The Largest Security-Cleared Career Network for Defense and Intelligence Jobs - JOIN NOW


Amphibious Combat Vehicle (ACV)

On June 20, 2018 Marine Corps Systems Command awarded a contract to produce Amphibious Combat Vehiclesa much-needed modernization to the Marine Corps' ground combat element. Following a successful Milestone C decision by the Assistant Secretary of the Navy for Research, Development, and Acquisition, the contract options worth $198 million will allow BAE Systems to build 30 low rate production vehicles, which will start delivering in the fall of next year. These vehicles will begin the transition of a portion of the Assault Amphibious Vehicle fleet.

BAE Systems, along with teammate Iveco Defence Vehicles, prevailed in the Marine Corps robust competition for the next generation of vehicles to get the Marines from ship to shore to engage in land combat operations. Work on the program will be performed at the companys facilities in Aiken, South Carolina; Sterling Heights, Michigan; Minneapolis; Stafford; San Jose, California; and York, Pennsylvania. We are well positioned and ready to build the future of amphibious fighting vehicles for the Marine Corps, having already produced 16 prototypes, said Dean Medland, vice president and general manager of Combat Vehicles Amphibious and International at BAE Systems. Through this award, we are proud to continue our partnership with the Marine Corps by providing a best-in-class vehicle to support its mission through mobility, survivability and lethality.

The Assault Amphibious Vehicle had been in service for more than 40 years, and many of its components and parts are obsolete and no longer manufactured. Because of this, the vehicles are becoming increasingly costly and difficult to maintain. That, and the changing environment in which Marines find themselves plagued by the improvised explosive device threat, has produced a need for a new, more survivable combat vehicle that can maneuver from ship to shore and beyond.

"In order to be a step ahead of our adversaries in the future, the Marine Corps needed to find a modern vehicle at an affordable price range that provided significant capability enhancement and performance over the AAV," said Col. Kirk Mullins, ACV 1.1 product manager in Program Manager Advanced Amphibious Assault in the Program Executive Officer Land Systems.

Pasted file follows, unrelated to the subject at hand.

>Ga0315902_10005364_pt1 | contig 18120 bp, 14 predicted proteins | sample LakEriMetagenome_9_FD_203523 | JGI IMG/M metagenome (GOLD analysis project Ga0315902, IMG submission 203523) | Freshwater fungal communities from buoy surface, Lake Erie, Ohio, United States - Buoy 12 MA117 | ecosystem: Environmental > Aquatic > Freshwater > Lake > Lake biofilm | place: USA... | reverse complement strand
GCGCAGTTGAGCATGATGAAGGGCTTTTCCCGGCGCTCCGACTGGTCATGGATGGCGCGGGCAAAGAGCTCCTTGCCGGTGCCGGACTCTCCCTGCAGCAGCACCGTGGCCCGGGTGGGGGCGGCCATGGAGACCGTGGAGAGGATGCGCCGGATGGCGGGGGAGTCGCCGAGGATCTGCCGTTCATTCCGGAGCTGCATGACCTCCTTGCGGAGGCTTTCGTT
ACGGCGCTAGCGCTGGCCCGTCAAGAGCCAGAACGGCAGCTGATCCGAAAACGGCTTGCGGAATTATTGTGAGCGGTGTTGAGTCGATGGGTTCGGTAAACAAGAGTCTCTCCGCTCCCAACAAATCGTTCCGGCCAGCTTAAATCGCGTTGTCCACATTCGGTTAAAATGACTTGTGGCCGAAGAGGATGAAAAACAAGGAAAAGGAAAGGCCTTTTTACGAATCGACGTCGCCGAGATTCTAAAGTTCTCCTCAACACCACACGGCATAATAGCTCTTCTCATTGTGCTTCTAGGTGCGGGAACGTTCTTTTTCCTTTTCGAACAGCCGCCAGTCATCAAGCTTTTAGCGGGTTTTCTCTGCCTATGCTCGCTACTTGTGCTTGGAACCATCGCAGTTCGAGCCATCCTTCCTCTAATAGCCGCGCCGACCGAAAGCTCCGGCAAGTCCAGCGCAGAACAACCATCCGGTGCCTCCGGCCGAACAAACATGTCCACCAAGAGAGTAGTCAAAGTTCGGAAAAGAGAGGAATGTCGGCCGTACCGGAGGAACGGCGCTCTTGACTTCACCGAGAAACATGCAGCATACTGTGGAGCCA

The ACV is an eight-wheeled vehicle that will provide protection akin to the Mine-Resistant Ambush Protected Vehicle, with landward maneuverability and mobility that is superior to that of the AAV. It will be outfitted with a precision weapons station for enhanced lethality, and a robust swim capability, allowing it to operate within the littorals and beyond.

"The ACV provides a mobile capability that mechanizes the force to maintain tempo with the remainder of the [Marine Air-Ground Task Force]; specifically the M1A1 tank," said Mullins. "It isn't maintenance intensive because of its increased reliability, and it also provides greater protection against threats we encounter on the battlefield."

The vehicle underwent substantial testing over the past two years to determine how it will protect Marines, be easier to maintain, and meet requirements for survivability and reliability. Testing took place at the U.S. Army Aberdeen Test Center in Maryland; the Amphibious Vehicle Test Branch aboard Camp Pendleton, California; the Yuma Test Center in Arizona; the U.S. Army Engineer Research and Development Center in Mississippi; and the White Sands Missile Range Army Base in New Mexico.

The ACV provides exceptional mobility in all terrains, and blast mitigation protection for all three crew and 13 embarked Marines, along with other improvements over currently fielded systems. The new vehicle is an advanced 8x8 open ocean-capable vehicle that is equipped with a new 6-cylinder, 700HP engine, which provides a significant power increase over the Assault Amphibious Vehicle, which is currently in service and has been in operation for decades. The ACV is also adaptable to accommodate growth for future technologies or requirements.

The BAE Systems team conducted its own extensive risk mitigation testing and evaluation for land mobility, survivability, and swim capabilities that proved its vehicles performance prior to delivering the first 16 prototypes to the Marine Corps in 2017. The company supported the Marine Corps rigorous Developmental Testing and Operational Assessment of the vehicles, which performed superbly in water and land operations, payload, and survivability.

The Marine Corps selection of BAE Systems for the ACV 1.1 program further solidifies the companys 70-year legacy of providing superior amphibious vehicle capabilities to meet ship-to-objective and combat tactical lift objectives. As a leading provider of combat vehicles, the company has produced more than 100,000 systems for customers worldwide. Iveco is also a proven manufacturer of combat vehicles, having designed and built more than 30,000 multi-purpose, protected, and armored military vehicles in service today.

Join the mailing list

One Billion Americans: The Case for Thinking Bigger - by Matthew Yglesias

Page last modified: 29-06-2018 20:00:34 ZULU